We can tell that something isn’t right, as the camera has been titled, and the vision our movement becomes a little bit more blurry. We see Gordon getting attacked by that hooded figure in the distance, and then he seems to be dead when we reach him, but something clearly isn’t right still, as Batman’s eyes are glowing red and if we turn on Detective vision we see that the corpse has no skeleton. So we follow a sound into the corridor over to the morgue. The morgue is empty other than whispering background voices telling us to get out. When we comply, and go out the same door we came in, we see the Morgue yet again, the main difference this time around being that those riddles we usually see when we enter a new room are nowhere to be seen. Oh, and I suppose there are also body bags in the centre of the room. Regardless of which order we open them in, the first one we open we see a corpse of Batman’s father telling us how much of a disappointment we are. In the second, we see his mother asking how he could let them die. I swear the third one before I opened it seemed to have switched to more of a breathing motion than the previous twitching motion.
And yes, when we open the third bag, we get a jump scare from my favourite Batman villain, the Scarecrow. Joker may be Batman’s opposite, but I’ve always thought of Scarecrow as being something of a mirror to Batman in how they both use fear to get what they want. In addition to that, Scarecrow is just creepy, and this section captures the character perfectly, taking Batman into a surreal nightmare where he has to run through a platform from a side-camera view while avoiding Scarecrow’s field of vision. The section helps to bring a nice change of pace to the gameplay, with the music complementing the frightening atmosphere. Every thing about this section, from Scarecrow’s character design to the brief glimpses where we see Batman transform into Scarecrow while we play as him, are so well done that they distract us from the fact that the cockroaches on the ground are just thick red dots with little attention paid to their rendering.
After the section is done, and Batman goes back on the trail for Gordon, who he can confirm is still alive, we don’t take long to get to him after an easy stealth section where we get around the armed inmates surrounding him and Harley Quinn. Along the way, we get the easiest access to the Riddler map for the Medical Facility, which exists to show us where the challenges are, but it isn’t entirely reliable as it doesn’t specify what the challenges are, meaning we may have a different type of challenge in mind. It only shows us a top-down view of the map, meaning we could be looking on the wrong floor, and while we do know the location of the challenges, we still don’t entirely know how to get to them. It’s impressive to me how the map for the game, while useful, isn’t something we’ll keep going back to because the environment is challenging enough for us to have to figure out where to go, but still easy enough to understand where exactly.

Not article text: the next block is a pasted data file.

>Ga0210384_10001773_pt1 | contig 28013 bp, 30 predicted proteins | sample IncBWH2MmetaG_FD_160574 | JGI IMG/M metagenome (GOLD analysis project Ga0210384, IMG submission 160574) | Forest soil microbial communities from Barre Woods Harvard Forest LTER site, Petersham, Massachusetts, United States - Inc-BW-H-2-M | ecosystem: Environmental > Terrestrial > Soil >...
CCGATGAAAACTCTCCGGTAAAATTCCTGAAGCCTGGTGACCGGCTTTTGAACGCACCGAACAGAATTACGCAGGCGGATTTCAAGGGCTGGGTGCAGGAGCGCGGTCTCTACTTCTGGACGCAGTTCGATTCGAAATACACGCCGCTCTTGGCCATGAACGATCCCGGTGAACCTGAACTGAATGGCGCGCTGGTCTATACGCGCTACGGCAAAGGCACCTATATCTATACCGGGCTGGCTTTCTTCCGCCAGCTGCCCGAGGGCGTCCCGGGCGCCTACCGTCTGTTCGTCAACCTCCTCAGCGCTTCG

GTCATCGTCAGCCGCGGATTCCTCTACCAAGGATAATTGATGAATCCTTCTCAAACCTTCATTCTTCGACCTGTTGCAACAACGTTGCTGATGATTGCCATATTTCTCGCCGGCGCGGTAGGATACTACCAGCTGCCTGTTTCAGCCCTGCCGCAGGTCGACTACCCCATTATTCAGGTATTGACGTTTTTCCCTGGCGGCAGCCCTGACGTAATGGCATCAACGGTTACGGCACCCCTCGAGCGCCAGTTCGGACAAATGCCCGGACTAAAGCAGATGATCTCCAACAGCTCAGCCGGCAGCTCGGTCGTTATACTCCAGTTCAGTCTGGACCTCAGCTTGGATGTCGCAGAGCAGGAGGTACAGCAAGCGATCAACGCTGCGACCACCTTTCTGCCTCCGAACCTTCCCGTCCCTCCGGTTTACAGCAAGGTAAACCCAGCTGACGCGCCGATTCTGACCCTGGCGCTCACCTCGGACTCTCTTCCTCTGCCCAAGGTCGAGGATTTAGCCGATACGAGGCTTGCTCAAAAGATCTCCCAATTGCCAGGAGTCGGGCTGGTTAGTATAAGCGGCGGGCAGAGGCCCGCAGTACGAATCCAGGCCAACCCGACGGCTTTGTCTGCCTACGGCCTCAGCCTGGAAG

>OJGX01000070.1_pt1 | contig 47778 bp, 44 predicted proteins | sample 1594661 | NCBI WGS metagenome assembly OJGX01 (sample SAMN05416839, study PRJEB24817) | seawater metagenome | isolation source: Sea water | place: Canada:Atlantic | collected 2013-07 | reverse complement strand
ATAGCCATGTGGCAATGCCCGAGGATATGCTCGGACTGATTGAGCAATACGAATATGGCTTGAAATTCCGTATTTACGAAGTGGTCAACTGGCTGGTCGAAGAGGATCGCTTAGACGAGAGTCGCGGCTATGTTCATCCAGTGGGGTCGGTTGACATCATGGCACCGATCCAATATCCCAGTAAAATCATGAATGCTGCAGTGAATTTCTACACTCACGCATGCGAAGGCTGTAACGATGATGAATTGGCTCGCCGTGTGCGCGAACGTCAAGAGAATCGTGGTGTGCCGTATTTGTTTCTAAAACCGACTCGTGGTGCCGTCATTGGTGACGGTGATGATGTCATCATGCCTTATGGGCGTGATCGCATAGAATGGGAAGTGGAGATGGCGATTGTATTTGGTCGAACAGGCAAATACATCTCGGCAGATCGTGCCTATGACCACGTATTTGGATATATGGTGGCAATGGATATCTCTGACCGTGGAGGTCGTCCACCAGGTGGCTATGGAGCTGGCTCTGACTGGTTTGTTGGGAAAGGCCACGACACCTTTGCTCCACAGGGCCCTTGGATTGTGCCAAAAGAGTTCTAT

So Batman smashes on top of Harley, and instead of capturing her there and then, which he should do, he leaves her on the floor for her to escape easily once he and Gordon leave (facepalm!). Drawn by the suspicious glass construction in the centre of the room, the two find an extremely skinny Bane, who has had all the chemicals drained from him. While the detail about the TITAN formula is meant to be part of Joker’s grand plan, the real reason Bane is here is to provide us with our first real Boss battle (since the Scarcrow section was more of a Stealth level). The Boss battles in the game are one of it’s main criticisms, this one in particular is somewhat similar to that brief encounter with the TITAN enhanced creature from earlier as we find ourselves repeatedly dodging a series of charges from Bane. The trick is to throw a fast Batarang at him while he is charging, and then dodge, and then beat him while he is out of consciousness.
The boss fight does get terribly repetitive after a while. I originally played this game in easy mode, where his crashes into the wall took an entire one of his three life bars. In the medium mode, it seems to take half a life bar from him instead, which does make it a little bit more challenging but on the whole, once we figure out how we are supposed to defeat Bane, the fight becomes frustratingly easy, and it never changes the pattern at any point in the fight, causing it to become terribly repetitive. Well, except for the waves of lesser enemies who come down to assist Bane, which is a cheap way to make the fight more challenging but on the whole doesn’t change anything.